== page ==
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India's Chauvinist Crusade

For decades, India was seen as a rare democratic success story in the developing world. But, by barring NGOs, including Mother Teresa’s Missionaries of Charity, from receiving foreign funding, Indian Prime Minister Narendra Modi’s Hindu nationalist government has once again demonstrated that it has a very different vision of India.

NEW DELHI – The restrictive, illiberal trend that has come to characterize India over the last five years has a new data point. Prime Minister Narendra Modi’s government decided that Christmas Day was a good time to deny renewal of a license for the Missionaries of Charity to receive foreign funding.

Founded by Mother Teresa, whom the Catholic Church canonized in 2016, this order of Christian nuns has been operating in the country since 1950. But because Modi and his Bharatiya Janata Party (BJP) swear by a “Hindutva” ideology – committing them to a vision of India as a “Hindu Rashtra,” or Hindu nation – the government has been conducting a sweeping campaign against organizations that its bigotry will not abide.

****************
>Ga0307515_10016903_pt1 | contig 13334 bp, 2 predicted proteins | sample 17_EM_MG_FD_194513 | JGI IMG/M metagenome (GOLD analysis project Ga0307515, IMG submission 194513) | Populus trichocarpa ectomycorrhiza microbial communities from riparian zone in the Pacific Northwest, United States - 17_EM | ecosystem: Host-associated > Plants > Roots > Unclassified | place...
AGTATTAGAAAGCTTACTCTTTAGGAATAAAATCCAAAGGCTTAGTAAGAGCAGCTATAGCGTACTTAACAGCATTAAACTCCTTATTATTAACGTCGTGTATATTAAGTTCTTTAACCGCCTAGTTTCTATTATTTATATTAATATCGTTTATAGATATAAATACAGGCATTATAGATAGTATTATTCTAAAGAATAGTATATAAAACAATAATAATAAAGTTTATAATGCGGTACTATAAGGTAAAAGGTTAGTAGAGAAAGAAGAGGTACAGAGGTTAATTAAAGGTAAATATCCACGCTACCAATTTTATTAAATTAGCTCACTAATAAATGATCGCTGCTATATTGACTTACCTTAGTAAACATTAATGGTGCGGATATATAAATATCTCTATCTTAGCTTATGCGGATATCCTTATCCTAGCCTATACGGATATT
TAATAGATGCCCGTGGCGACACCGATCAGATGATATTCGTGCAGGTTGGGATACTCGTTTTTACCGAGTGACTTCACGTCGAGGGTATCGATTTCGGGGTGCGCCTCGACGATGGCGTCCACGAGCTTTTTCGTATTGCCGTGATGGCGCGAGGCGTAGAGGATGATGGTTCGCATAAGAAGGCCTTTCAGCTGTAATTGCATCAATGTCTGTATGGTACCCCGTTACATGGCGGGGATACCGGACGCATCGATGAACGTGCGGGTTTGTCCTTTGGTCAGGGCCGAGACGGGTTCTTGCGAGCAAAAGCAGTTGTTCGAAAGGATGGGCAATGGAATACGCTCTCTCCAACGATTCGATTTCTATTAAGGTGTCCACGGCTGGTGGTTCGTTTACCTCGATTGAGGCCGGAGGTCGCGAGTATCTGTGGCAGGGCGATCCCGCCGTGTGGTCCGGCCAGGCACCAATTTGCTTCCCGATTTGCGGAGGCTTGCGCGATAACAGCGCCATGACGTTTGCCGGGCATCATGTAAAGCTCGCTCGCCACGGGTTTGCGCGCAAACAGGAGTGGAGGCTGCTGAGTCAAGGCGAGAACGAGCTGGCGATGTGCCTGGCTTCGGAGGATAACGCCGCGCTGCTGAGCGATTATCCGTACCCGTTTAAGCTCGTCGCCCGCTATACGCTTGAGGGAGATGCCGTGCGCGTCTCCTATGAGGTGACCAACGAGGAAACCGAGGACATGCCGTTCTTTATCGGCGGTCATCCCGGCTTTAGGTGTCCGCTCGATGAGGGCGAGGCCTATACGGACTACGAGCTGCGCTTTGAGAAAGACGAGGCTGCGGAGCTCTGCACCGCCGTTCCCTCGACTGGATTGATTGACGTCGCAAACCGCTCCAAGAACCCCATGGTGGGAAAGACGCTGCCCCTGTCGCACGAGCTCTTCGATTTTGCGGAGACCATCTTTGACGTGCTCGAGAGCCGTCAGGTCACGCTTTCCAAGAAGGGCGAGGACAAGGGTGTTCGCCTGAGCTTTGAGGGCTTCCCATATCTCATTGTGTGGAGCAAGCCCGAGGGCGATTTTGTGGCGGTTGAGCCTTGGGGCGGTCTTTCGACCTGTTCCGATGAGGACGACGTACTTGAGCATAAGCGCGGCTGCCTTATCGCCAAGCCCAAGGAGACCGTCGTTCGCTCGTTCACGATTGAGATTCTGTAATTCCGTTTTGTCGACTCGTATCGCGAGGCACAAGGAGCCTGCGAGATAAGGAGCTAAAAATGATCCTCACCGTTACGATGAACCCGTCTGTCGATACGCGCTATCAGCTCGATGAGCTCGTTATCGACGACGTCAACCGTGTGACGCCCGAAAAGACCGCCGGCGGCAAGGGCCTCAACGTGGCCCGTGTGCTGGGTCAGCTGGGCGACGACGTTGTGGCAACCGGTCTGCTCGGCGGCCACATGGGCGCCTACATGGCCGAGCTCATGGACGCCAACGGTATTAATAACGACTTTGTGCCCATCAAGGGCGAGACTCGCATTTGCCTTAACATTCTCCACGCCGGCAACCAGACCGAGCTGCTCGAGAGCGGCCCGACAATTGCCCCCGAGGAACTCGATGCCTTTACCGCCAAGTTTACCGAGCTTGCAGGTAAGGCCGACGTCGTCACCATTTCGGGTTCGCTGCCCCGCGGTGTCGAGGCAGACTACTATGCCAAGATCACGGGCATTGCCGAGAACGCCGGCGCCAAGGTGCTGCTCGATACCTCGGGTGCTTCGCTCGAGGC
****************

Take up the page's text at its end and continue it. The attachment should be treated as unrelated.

Because all NGOs in India need official permission to receive foreign funds for their operations in accordance with the Foreign Contribution Regulation Act (FCRA) of 2010, the government can wield significant power over civil society. And Modi’s national security adviser, Ajit Doval, has made clear that the government intends to use that power. In a recent speech that stunned the country, Doval singled out NGOs as “the new frontiers of war,” arguing that “it is the civil society that can be subverted, suborned, divided, manipulated to hurt the interests of a nation.”

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